“We can’t sample at a moment’s notice, it takes a while to do it well.” He said Wolverine responded on August 10 by beginning to hand out water, filters and gift cards to residents of the area. He said of 38 samples taken so far, results were back for 35 of them. Ten had PFOAs greater than Environmental Protection Agency guidelines, 16 had concentrations lower than guidelines and nine wells had no levels of the contaminants.
Kelso wrapped up the comments at that point. “That’s the background. You want to know what’s in the water and what are the health affects. That’s what I’d want to know.”
Michigan Department of Health and Human Services Toxicologist Chris Bush said the PFOA and PFOS are “emergent” toxins that were only identified as health hazards in 2015. “I’ve been involved in a couple of these sites in the last few years,” she said. “There’s going to be more.”
She said health problems associated with the chemicals are mostly known through a study in Ohio and West Virginia where the substance was in the drinking water of a population of 65,000. Six concerns were identified through this study, which are kidney cancer, testicular cancer, ulcerative colitis, hypertension during pregnancy, thyroid issues and cholesterol issues.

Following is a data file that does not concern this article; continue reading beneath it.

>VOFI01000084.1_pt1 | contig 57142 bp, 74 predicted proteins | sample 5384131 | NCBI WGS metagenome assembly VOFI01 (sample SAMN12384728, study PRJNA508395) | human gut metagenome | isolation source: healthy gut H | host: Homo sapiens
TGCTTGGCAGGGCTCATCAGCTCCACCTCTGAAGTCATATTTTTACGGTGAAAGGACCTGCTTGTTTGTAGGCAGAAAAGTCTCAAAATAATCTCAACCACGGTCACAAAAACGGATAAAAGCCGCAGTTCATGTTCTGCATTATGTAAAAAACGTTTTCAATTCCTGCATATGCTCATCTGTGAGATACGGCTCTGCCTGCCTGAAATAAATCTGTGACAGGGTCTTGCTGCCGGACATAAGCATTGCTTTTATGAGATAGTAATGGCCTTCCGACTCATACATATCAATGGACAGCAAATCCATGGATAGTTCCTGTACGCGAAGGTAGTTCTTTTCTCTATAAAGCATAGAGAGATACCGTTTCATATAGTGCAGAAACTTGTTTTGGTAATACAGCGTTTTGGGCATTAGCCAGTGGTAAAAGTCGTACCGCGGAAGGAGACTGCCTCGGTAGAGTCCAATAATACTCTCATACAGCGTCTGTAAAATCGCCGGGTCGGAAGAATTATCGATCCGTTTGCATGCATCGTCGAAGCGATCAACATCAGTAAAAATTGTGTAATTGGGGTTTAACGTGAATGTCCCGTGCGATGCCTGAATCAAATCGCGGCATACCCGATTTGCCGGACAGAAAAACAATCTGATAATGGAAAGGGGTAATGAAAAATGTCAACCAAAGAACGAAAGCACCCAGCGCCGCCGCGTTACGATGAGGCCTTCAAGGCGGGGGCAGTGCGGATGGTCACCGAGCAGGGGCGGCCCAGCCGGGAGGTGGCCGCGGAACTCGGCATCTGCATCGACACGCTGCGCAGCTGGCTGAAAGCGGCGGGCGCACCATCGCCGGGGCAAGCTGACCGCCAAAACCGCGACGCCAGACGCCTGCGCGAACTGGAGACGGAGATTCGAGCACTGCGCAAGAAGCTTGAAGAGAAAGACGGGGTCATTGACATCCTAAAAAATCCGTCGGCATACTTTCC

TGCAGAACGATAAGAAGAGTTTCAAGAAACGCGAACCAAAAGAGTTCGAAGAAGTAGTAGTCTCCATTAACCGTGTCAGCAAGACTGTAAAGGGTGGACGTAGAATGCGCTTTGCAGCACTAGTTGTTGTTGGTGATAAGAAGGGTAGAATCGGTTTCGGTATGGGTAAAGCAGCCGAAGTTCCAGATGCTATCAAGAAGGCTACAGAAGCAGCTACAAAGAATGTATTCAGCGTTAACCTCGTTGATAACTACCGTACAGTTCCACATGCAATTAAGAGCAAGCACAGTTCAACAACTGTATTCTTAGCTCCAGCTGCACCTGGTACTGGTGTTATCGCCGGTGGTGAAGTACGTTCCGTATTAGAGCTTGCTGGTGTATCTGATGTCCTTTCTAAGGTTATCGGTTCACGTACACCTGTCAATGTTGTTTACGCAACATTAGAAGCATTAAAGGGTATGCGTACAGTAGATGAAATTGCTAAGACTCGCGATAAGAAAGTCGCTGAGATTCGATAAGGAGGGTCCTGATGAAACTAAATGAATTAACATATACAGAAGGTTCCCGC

“Stronger evidence is from animal testing,” she stated. She said testing shows a link between exposure, but not necessarily that the substance was the cause of health issues.
PFOA concern is testing of mice was delayed ossification of bone and PFOS in rat studies showed decreased birth weight in pups. “Decreased birth weight can lead to other affects. For other PFOAs, there is just not enough know about it. Overtime there might be more information. This may be the way it began for other chemicals we know about.”
She said the EPA lifetime health advisory is concerned with the protection of fetuses and of adults for cancer. She said in Michigan the advisory was that the combined amount of PFOA and PFOS should not be more than 70 ppt, although other states have different standards. “Different states might have chosen different studies to set guidelines.”
The value of blood testing is limited, and cannot tell an individual if there are future conditions due to the chemical.She said past levels of PFOAs in the United States have been much higher than currently because the chemicals have been phased out over time.